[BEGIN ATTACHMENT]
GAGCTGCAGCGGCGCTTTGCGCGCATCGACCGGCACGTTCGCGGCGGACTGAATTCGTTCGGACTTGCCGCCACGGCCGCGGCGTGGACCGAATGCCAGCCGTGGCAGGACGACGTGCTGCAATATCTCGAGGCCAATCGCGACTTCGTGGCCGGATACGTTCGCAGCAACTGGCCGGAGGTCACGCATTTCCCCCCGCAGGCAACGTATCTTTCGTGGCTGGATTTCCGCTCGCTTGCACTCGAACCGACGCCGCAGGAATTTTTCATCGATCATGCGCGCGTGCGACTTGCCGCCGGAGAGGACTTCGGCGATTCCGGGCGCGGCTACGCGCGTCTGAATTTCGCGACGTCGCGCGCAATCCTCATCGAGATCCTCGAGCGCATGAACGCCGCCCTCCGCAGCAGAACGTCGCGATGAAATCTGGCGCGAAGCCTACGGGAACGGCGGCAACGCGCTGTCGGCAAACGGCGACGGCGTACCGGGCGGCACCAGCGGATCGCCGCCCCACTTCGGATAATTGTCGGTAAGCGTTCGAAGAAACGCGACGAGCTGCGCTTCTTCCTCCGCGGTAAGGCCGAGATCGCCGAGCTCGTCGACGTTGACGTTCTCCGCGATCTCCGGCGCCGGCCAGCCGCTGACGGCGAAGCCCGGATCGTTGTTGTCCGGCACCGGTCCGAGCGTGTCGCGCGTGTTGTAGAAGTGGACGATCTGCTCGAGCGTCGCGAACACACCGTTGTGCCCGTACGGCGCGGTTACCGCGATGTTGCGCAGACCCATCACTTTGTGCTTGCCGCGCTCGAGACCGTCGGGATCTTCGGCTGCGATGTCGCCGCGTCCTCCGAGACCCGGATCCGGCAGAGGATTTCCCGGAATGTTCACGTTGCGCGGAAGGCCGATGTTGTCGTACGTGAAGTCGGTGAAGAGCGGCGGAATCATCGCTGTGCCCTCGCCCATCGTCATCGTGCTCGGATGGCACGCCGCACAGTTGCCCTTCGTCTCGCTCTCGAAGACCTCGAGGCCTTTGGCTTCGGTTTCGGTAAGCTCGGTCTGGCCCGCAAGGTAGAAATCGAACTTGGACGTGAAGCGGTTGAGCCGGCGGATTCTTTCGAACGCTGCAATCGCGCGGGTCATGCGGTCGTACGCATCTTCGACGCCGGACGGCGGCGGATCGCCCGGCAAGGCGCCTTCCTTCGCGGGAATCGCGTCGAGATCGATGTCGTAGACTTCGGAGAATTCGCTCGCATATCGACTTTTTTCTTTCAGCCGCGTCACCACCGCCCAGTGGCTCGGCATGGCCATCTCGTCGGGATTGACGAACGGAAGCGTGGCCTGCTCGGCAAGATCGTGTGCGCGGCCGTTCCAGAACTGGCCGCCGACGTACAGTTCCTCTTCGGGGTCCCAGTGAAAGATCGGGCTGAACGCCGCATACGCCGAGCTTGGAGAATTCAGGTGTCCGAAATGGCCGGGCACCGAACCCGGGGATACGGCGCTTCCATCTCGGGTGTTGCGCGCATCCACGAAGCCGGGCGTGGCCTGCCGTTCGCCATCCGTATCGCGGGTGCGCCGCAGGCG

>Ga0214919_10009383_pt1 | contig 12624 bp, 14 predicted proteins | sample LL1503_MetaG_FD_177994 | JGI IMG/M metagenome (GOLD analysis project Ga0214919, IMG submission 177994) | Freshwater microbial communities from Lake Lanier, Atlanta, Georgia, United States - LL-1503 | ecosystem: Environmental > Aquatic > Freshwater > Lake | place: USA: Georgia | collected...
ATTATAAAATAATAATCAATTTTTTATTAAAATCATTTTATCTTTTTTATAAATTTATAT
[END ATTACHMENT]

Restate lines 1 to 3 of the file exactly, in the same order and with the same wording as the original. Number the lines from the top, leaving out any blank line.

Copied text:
GAGCTGCAGCGGCGCTTTGCGCGCATCGACCGGCACGTTCGCGGCGGACTGAATTCGTTCGGACTTGCCGCCACGGCCGCGGCGTGGACCGAATGCCAGCCGTGGCAGGACGACGTGCTGCAATATCTCGAGGCCAATCGCGACTTCGTGGCCGGATACGTTCGCAGCAACTGGCCGGAGGTCACGCATTTCCCCCCGCAGGCAACGTATCTTTCGTGGCTGGATTTCCGCTCGCTTGCACTCGAACCGACGCCGCAGGAATTTTTCATCGATCATGCGCGCGTGCGACTTGCCGCCGGAGAGGACTTCGGCGATTCCGGGCGCGGCTACGCGCGTCTGAATTTCGCGACGTCGCGCGCAATCCTCATCGAGATCCTCGAGCGCATGAACGCCGCCCTCCGCAGCAGAACGTCGCGATGAAATCTGGCGCGAAGCCTACGGGAACGGCGGCAACGCGCTGTCGGCAAACGGCGACGGCGTACCGGGCGGCACCAGCGGATCGCCGCCCCACTTCGGATAATTGTCGGTAAGCGTTCGAAGAAACGCGACGAGCTGCGCTTCTTCCTCCGCGGTAAGGCCGAGATCGCCGAGCTCGTCGACGTTGACGTTCTCCGCGATCTCCGGCGCCGGCCAGCCGCTGACGGCGAAGCCCGGATCGTTGTTGTCCGGCACCGGTCCGAGCGTGTCGCGCGTGTTGTAGAAGTGGACGATCTGCTCGAGCGTCGCGAACACACCGTTGTGCCCGTACGGCGCGGTTACCGCGATGTTGCGCAGACCCATCACTTTGTGCTTGCCGCGCTCGAGACCGTCGGGATCTTCGGCTGCGATGTCGCCGCGTCCTCCGAGACCCGGATCCGGCAGAGGATTTCCCGGAATGTTCACGTTGCGCGGAAGGCCGATGTTGTCGTACGTGAAGTCGGTGAAGAGCGGCGGAATCATCGCTGTGCCCTCGCCCATCGTCATCGTGCTCGGATGGCACGCCGCACAGTTGCCCTTCGTCTCGCTCTCGAAGACCTCGAGGCCTTTGGCTTCGGTTTCGGTAAGCTCGGTCTGGCCCGCAAGGTAGAAATCGAACTTGGACGTGAAGCGGTTGAGCCGGCGGATTCTTTCGAACGCTGCAATCGCGCGGGTCATGCGGTCGTACGCATCTTCGACGCCGGACGGCGGCGGATCGCCCGGCAAGGCGCCTTCCTTCGCGGGAATCGCGTCGAGATCGATGTCGTAGACTTCGGAGAATTCGCTCGCATATCGACTTTTTTCTTTCAGCCGCGTCACCACCGCCCAGTGGCTCGGCATGGCCATCTCGTCGGGATTGACGAACGGAAGCGTGGCCTGCTCGGCAAGATCGTGTGCGCGGCCGTTCCAGAACTGGCCGCCGACGTACAGTTCCTCTTCGGGGTCCCAGTGAAAGATCGGGCTGAACGCCGCATACGCCGAGCTTGGAGAATTCAGGTGTCCGAAATGGCCGGGCACCGAACCCGGGGATACGGCGCTTCCATCTCGGGTGTTGCGCGCATCCACGAAGCCGGGCGTGGCCTGCCGTTCGCCATCCGTATCGCGGGTGCGCCGCAGGCG

>Ga0214919_10009383_pt1 | contig 12624 bp, 14 predicted proteins | sample LL1503_MetaG_FD_177994 | JGI IMG/M metagenome (GOLD analysis project Ga0214919, IMG submission 177994) | Freshwater microbial communities from Lake Lanier, Atlanta, Georgia, United States - LL-1503 | ecosystem: Environmental > Aquatic > Freshwater > Lake | place: USA: Georgia | collected...
ATTATAAAATAATAATCAATTTTTTATTAAAATCATTTTATCTTTTTTATAAATTTATAT